Deloitte and PwC disappointed at FII dividend case cap

Tax experts have expressed disappointment after a class action victory
challenging the taxation of dividends to UK companies from overseas businesses
was severely limited.

In the Franked Investment Income Group Litigation Order spearheaded by
tobacco giant BAT, judges said only claims dating from 2004 should be
considered, freezing out claims stretching back to 1973.

The UK government had previously suggested £7bn could be at stake.

The first issue rested on BAT claiming compensation for paying more UK
corporation tax on dividends received from EU divsions than it would have paid
on similar UK-based dividends.

Companies also claimed compensation for having to pay more advance
corporation tax than they would have had to, had they received dividends from a
UK business rather than those in other EU companies.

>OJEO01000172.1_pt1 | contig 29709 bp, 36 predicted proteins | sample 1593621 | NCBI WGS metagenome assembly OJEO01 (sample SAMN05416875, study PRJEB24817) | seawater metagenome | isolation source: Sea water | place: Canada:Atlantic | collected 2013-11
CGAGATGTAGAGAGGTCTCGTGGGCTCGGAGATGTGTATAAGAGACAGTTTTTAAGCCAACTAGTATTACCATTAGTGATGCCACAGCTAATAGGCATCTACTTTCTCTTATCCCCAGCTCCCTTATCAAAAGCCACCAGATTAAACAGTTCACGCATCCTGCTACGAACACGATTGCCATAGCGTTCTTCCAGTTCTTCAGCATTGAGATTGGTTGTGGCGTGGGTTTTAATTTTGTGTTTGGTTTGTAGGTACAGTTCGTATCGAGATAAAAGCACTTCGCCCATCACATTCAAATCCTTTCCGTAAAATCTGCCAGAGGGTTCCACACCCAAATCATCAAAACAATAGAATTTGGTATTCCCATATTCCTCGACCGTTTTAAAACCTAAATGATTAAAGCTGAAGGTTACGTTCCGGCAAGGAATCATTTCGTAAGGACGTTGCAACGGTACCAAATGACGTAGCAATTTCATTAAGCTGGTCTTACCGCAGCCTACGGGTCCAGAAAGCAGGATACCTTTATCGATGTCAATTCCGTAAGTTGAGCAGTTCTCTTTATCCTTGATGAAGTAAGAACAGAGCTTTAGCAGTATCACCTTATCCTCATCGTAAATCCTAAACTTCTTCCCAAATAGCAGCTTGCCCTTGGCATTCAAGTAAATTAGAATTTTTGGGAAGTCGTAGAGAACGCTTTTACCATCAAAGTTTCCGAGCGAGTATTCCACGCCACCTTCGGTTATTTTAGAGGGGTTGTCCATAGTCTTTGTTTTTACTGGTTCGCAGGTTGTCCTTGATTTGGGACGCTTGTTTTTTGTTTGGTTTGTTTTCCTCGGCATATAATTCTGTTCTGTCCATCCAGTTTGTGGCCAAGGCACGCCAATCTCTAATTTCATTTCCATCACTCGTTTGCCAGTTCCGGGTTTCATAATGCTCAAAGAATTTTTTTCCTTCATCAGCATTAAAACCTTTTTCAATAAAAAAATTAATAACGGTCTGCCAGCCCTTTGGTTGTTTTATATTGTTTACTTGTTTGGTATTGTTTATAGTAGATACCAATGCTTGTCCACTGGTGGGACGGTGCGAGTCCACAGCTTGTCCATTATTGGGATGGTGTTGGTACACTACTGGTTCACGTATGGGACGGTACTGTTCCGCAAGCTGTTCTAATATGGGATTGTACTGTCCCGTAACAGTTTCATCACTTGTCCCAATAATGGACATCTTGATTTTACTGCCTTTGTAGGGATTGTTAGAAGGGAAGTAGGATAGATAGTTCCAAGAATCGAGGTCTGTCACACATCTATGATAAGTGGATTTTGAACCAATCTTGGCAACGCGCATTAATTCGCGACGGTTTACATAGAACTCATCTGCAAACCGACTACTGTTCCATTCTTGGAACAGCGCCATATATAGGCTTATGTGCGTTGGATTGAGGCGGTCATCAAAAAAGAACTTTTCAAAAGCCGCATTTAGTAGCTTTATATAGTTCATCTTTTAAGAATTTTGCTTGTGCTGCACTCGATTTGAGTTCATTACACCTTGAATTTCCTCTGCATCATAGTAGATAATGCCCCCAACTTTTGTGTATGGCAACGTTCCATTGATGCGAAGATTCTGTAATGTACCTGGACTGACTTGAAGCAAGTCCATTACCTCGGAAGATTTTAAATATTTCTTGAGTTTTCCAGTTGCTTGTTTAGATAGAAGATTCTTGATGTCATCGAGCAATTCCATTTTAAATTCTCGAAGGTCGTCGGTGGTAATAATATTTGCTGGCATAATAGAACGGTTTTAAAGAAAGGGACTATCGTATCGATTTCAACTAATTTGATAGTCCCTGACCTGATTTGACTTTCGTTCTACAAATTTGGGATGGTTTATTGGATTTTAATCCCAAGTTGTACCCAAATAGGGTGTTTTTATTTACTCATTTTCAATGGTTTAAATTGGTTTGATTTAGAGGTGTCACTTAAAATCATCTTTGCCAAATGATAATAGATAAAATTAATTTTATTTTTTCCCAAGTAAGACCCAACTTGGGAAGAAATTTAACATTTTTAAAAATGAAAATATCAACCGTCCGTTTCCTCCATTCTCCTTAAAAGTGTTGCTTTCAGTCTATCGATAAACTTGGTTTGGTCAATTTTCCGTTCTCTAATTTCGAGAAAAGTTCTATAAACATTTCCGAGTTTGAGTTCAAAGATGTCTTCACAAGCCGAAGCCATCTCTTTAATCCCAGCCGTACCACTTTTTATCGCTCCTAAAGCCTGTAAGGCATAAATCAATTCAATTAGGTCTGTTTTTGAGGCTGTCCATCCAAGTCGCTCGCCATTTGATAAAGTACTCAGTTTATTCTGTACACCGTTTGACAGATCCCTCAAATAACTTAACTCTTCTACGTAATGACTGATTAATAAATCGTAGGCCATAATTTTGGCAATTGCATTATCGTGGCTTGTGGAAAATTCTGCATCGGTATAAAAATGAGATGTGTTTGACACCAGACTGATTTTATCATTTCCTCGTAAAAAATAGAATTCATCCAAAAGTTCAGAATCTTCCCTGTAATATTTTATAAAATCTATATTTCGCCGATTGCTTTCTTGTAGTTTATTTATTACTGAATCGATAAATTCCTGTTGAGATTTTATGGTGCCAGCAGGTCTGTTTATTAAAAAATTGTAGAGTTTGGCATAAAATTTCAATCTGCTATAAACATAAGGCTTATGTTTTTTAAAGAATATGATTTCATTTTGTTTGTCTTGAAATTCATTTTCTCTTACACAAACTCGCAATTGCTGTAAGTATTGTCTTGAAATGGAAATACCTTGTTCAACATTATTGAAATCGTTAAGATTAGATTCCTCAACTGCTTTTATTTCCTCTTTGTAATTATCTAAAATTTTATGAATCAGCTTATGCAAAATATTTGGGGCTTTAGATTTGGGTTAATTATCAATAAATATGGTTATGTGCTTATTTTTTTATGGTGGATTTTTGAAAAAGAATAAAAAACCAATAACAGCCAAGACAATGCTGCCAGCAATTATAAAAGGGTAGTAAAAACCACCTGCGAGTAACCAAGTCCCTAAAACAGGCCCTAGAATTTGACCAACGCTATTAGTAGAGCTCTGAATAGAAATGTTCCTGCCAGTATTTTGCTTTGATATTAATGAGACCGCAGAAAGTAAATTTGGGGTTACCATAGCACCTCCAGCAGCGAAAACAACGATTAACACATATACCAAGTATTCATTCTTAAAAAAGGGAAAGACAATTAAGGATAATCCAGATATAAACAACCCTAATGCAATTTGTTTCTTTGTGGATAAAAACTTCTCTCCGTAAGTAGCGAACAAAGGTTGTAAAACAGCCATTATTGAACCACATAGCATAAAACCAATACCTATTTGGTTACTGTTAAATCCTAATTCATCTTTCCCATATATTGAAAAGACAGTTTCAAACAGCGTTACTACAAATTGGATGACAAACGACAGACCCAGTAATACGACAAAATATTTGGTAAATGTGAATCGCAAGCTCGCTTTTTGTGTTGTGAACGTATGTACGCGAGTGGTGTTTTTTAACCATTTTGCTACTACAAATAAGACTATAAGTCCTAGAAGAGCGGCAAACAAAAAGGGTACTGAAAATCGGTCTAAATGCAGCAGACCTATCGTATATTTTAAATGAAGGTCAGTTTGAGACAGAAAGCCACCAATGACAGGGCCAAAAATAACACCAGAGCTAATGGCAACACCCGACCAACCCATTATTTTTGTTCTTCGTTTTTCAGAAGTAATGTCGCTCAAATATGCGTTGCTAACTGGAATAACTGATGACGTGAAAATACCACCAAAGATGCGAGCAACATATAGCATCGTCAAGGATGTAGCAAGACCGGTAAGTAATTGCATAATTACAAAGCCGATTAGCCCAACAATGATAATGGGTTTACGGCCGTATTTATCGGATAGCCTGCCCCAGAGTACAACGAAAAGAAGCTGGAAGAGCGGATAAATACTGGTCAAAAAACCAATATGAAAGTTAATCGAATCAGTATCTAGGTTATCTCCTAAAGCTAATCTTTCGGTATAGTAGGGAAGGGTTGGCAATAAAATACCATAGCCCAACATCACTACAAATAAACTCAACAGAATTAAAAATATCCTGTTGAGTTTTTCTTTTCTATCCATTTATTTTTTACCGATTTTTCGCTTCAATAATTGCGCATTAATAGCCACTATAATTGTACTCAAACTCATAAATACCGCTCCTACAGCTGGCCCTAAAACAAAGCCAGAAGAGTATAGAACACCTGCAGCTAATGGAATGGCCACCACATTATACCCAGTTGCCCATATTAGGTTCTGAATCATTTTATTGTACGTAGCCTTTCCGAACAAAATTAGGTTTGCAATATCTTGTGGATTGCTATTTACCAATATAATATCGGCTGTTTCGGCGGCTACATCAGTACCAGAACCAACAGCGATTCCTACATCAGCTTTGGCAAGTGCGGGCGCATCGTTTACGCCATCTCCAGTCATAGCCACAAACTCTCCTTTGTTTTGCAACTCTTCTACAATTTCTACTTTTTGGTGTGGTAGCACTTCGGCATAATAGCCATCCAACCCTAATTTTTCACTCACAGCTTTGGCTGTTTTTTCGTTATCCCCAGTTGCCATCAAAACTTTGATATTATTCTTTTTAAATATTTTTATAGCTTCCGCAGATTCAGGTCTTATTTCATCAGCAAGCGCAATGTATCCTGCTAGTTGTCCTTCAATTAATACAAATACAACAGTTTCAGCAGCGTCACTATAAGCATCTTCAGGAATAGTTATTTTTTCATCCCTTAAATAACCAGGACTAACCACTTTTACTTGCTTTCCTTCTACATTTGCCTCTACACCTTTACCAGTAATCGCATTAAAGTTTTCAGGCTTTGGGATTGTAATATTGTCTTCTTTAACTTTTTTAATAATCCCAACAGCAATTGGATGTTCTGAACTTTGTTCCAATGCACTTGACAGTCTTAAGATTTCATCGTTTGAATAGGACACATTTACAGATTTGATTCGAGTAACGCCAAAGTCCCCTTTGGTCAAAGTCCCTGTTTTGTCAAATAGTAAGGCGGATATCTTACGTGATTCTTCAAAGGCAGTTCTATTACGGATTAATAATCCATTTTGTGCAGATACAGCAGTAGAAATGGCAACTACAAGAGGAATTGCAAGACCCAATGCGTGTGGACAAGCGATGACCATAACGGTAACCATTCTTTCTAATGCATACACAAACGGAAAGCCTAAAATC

“Today’s ruling effectively closes the door on any common law remedy being
available for corporation tax where claims fall outside the six year time limit,
which is unexpected and very disappointing,” said Peter Cussons, head of EU
direct tax group, at PwC.

“Claimants with claims from 23 February 2004 onwards can still file a
statutory claim, but as disputes can go as far back as 1973, this potentially
leaves 31 years of ineligible claims with no remedy under common law.”

Historically, a UK company which received a dividend from another UK
business was exempt from corporation tax on the dividend. However a dividend
from a non-UK, in particular an EU, division was not exempt, but liable for
corporation tax.

Bill Dodwell, tax partner at Deloitte, said: “This is an immensely
complicated case and HM Treasury and HM Revenue & Customs will be pleased by
the Court of Appeal’s judgement, since it limits significantly claims which may
be made.”

UK companies felt they were being doubly hit because they had to pay out
advanced corporation tax when distributing dividends but the incoming dividends
from overseas companies had no ACT paid.

This left the UK companies unable to effectively reduce the amount of ACT
they had stumped up in advance of their corporation tax bill, typically due up
to 9 months later.

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